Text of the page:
For some leukemia patients, the only potential chemotherapy option is a drug that also carries a high risk of heart failure. This means that some patients who recover from their cancer will end up dying of heart disease brought on by the cure.
In a new study, researchers from the University of Illinois Chicago and other universities have identified mechanisms that cause the drug, ponatinib, to harm the heart. They also identified a promising treatment that could reverse this process. The paper, with senior author Sang Ging Ong, a University of Illinois Cancer Center member in the Cancer Biology Research Program and assistant professor of pharmacology and medicine at UIC, is published in Circulation Research. The study is part of a growing field called cardio-oncology that investigates drugs that shrink tumors but can also cause heart problems.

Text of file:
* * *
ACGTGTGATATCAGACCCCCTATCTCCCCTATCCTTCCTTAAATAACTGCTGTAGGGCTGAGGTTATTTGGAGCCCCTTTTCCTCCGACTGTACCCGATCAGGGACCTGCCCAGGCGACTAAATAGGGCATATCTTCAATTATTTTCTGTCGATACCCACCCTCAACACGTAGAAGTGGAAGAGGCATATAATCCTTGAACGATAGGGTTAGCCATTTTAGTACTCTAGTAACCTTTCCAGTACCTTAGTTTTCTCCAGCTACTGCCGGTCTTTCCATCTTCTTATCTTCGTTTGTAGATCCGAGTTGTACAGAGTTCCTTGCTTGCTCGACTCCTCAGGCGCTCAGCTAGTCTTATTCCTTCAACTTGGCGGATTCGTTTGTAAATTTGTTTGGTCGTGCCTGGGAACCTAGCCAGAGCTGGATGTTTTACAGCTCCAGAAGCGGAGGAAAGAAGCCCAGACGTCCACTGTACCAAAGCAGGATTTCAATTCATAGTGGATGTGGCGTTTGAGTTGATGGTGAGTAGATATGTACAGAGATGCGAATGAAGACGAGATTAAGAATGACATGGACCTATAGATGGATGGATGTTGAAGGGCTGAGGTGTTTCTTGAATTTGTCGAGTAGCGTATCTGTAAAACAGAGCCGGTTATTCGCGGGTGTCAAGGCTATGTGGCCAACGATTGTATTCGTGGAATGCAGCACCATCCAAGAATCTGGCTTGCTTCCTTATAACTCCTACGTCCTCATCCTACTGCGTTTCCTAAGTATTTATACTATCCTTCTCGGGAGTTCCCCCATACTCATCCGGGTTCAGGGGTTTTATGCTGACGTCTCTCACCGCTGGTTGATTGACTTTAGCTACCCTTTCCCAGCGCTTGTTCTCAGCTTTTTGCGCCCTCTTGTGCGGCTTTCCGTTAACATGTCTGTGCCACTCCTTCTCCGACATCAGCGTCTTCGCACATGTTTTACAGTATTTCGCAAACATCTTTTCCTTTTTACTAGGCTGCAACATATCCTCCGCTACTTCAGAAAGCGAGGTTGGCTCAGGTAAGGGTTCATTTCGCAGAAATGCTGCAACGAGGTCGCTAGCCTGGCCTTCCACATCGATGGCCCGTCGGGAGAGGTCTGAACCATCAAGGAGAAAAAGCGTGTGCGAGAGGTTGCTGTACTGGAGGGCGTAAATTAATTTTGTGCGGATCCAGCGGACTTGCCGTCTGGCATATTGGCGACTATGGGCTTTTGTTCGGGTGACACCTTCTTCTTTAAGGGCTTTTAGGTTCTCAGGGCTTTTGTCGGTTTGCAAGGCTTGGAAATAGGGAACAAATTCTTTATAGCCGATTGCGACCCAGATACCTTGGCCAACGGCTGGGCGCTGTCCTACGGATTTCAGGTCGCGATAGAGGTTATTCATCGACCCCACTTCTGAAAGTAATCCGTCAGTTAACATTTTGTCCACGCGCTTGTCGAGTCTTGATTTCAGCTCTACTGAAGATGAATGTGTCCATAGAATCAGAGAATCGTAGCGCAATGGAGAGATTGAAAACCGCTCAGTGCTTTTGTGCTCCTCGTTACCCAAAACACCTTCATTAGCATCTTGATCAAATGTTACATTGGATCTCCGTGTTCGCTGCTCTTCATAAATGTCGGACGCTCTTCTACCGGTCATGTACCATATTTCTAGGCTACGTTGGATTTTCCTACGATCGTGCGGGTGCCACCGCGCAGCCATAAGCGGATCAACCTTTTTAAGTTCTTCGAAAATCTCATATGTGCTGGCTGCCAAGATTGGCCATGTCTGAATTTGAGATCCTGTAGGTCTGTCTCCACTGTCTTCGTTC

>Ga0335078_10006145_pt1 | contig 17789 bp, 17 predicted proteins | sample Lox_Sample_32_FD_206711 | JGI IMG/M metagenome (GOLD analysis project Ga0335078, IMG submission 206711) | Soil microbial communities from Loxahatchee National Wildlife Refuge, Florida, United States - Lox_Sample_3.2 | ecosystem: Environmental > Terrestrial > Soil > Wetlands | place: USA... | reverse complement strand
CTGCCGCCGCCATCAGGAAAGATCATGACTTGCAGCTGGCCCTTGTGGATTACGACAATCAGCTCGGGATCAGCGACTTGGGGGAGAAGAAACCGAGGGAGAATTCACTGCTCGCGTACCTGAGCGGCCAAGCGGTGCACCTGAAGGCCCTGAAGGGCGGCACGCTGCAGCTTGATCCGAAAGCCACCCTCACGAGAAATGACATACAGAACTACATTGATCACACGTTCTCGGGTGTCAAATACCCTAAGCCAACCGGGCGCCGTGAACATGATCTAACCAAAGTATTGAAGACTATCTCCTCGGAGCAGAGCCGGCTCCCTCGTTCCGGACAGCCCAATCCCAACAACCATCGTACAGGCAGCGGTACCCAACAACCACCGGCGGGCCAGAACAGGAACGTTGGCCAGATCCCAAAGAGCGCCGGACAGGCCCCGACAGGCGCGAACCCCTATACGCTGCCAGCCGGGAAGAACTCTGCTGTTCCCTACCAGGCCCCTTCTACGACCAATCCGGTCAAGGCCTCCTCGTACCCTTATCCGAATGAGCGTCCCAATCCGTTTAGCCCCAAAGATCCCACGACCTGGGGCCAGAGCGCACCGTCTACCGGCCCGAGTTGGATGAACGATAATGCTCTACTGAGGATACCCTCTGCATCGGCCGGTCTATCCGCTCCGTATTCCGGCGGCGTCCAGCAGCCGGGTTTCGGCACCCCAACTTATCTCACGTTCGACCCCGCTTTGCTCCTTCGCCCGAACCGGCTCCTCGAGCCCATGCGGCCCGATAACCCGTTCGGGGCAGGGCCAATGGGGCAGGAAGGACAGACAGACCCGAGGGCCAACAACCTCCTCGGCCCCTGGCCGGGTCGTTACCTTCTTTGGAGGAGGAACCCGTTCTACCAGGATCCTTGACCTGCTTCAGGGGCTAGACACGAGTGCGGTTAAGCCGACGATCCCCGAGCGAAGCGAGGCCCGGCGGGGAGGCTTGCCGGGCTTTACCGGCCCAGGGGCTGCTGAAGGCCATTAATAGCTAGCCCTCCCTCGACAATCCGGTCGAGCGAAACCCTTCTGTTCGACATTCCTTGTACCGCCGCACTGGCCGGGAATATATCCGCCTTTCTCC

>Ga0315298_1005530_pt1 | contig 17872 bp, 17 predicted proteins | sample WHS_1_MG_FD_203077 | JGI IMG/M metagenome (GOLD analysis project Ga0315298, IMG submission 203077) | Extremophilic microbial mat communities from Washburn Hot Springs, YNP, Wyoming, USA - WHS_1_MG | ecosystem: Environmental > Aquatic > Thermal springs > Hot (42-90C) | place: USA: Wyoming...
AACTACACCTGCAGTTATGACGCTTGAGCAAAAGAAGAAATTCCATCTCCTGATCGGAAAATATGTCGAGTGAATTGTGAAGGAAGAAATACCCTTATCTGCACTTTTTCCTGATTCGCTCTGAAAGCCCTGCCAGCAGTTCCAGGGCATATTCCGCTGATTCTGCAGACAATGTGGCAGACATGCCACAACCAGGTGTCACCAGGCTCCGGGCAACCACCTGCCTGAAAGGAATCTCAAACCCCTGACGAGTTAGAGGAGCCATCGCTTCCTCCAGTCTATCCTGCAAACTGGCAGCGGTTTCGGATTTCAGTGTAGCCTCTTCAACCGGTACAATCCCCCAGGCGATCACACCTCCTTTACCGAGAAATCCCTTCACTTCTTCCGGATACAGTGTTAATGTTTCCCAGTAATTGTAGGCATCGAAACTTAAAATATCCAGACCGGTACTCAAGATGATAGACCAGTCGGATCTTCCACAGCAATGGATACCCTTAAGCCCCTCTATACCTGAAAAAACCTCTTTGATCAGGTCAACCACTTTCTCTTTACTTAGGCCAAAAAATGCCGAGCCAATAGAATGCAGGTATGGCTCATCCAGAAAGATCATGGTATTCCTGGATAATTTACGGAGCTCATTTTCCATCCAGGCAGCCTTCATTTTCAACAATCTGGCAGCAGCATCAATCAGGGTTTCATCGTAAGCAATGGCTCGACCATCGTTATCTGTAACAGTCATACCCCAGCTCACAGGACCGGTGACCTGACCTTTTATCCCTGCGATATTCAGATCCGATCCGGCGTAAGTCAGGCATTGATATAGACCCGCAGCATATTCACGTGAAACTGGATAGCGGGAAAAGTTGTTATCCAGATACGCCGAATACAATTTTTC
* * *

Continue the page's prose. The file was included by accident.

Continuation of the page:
The study authors also include Cancer Center member Sandra Pinho, PhD, part of the Cancer Biology Research Program and an assistant professor of pharmacology.